When a pool market is smaller, any negative attention can have an effect on all business.

The Better Business Bureau Serving Western Michigan issued an alert about Zeeland, Mich.-based Doughboy Construction – no affiliation with the pool brand – on July 2, after the BBB received three consumer complaints of Doughboy owner Jack McCoy missing installation dates on aboveground pools. Two more consumers have filed complaints since.

Pools Plus in Holland, Mich., had McCoy on its list of installers it gives to customers – until the store heard about the complaints against Doughboy.

“As soon as we found out Jack was not who he said he was, we took him off our list,” said Jodi Tracey, purchasing manager at Pools Plus.

But even stores that never had Doughboy Construction  on the list of installers have gotten calls from consumers after local media aired reports of the BBB alert.

“This is not good for business in general,” said Ryan Miedema, owner of Zagers Pool & Spa. “People are always nervous about what will happen.”

The BBB alert also noted that McCoy was not licensed for the work he was contracted to do, and the company website could be misleading for customers since Doughboy Construction has no affiliation with the Doughboy Pools brand, and the website makes it appear that the two have a connection.

“I think he just found himself in a scenario where he couldn’t follow through on what he promised to do,” said Phil Catlett, president and CEO of the BBB Serving Western Michigan.

McCoy did not respond to a request for comment.

According to the BBB alert, McCoy attributes being behind on installations on the days of rain the area has experienced.

Julie Roche of Hudsonville, Mich., contacted Pools Plus to find an installer, and was given McCoy’s information and that of another installer. She had intended to buy her pool wholesale because she and her husband had previously owned a pool business in another state, and she said McCoy offered to sell her one at cost.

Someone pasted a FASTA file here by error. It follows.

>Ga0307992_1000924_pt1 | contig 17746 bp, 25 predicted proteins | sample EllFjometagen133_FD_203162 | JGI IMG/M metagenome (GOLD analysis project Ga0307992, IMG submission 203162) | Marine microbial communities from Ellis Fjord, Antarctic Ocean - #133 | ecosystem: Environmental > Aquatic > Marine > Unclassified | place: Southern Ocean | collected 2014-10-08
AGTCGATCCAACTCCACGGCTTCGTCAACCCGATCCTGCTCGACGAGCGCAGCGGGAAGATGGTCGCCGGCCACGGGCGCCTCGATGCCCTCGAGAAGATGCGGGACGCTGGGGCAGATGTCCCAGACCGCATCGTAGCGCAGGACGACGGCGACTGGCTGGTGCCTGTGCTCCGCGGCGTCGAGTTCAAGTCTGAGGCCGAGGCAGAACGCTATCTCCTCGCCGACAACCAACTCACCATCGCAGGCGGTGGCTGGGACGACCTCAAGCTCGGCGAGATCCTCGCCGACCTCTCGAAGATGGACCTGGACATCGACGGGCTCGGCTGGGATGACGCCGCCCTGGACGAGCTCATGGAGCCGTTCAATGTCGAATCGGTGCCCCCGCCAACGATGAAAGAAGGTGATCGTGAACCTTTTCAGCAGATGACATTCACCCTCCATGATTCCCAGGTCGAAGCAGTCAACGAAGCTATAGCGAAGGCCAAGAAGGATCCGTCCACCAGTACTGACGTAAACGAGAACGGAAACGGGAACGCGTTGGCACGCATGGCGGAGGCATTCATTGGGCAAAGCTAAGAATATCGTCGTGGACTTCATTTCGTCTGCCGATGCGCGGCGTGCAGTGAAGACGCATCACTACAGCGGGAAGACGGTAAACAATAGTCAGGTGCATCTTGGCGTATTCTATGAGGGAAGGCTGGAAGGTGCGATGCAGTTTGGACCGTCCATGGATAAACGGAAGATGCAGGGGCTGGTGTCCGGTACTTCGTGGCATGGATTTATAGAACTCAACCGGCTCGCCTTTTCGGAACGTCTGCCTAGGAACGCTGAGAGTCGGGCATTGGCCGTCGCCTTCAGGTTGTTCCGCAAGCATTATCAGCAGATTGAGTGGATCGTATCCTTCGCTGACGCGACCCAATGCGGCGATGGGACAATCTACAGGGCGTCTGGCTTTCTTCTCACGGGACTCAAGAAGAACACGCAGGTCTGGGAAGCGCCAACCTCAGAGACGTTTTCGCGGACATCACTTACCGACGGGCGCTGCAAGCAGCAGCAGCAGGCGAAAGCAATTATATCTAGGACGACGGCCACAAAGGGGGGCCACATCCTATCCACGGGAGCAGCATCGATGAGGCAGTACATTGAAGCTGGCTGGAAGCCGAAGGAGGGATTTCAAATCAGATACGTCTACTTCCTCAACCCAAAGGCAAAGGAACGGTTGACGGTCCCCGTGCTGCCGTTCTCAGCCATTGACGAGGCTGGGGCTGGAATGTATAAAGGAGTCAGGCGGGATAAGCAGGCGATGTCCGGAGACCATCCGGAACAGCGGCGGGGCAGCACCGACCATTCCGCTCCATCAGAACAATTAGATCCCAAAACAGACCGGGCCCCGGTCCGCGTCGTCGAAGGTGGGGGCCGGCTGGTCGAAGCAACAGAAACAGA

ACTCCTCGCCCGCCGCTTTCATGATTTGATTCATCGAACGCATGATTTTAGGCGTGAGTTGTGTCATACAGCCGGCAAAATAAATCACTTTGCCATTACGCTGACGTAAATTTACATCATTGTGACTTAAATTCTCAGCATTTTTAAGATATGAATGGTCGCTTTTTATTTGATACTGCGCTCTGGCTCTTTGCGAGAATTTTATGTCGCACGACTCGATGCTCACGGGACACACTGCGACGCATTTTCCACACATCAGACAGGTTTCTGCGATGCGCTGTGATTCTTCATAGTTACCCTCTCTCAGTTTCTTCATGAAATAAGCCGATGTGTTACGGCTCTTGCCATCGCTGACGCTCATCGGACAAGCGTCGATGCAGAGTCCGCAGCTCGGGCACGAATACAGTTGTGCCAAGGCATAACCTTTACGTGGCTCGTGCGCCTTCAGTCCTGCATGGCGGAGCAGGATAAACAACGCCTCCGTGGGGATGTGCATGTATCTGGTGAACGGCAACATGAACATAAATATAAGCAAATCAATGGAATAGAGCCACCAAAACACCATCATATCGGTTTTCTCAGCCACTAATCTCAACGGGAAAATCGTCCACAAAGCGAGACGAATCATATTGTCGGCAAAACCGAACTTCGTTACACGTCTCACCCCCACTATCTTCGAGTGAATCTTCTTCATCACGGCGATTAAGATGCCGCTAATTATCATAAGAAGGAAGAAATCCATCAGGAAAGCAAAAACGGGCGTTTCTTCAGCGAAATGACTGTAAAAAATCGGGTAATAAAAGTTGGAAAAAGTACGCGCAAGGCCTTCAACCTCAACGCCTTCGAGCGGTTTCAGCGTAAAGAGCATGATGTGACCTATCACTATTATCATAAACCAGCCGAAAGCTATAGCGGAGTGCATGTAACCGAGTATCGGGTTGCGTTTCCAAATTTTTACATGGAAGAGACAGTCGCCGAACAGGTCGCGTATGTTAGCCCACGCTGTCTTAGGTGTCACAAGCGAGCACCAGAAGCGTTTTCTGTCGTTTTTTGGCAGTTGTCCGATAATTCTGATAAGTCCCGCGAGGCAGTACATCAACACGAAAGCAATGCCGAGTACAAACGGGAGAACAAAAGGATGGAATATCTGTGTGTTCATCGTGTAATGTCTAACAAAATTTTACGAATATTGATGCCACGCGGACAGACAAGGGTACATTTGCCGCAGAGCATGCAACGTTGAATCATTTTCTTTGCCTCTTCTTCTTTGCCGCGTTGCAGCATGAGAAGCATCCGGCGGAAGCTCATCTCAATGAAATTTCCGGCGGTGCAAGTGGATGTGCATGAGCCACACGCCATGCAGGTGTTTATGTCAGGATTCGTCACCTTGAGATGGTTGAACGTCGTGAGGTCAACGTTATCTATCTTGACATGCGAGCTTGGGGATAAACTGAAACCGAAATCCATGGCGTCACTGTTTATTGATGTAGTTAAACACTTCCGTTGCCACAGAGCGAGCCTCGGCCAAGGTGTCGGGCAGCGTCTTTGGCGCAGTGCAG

Roche is the owner of Julie’s Swim School, and wanted the pool installed in her yard, ready to begin lessons in early June. By Memorial Day, McCoy only had done the excavation, she said. Roche asked McCoy for a refund of the $2,500 she paid. She hasn’t received it, and she had to buy a pool and find another installer to set it up. She was able to start using her pool in mid-June.

“The whole pool is going to have to be redone,” she added, attributing the issues, including a bumpy floor, to the original excavation job. “The whole thing’s just been an absolute nightmare.”

This was the first year McCoy’s company had been on the Pools Plus list, and Tracey said McCoy had asked to be added.

“Once we hear complaints about a subcontractor from anybody … we take them off our list immediately,” she said.

The situation is making pool customers more wary – even if the stores never had McCoy on their lists of installers.

For Zagers, which has stores in Jamestown, Grand Rapids and Holland, and other stores in the area, the worry is that the negative perception of one installer will mean people put off their pool purchases.

“This is a huge investment for most people, so when one person makes waves like this, people think we are all the same and will spend their money elsewhere for a while,” Miedema said.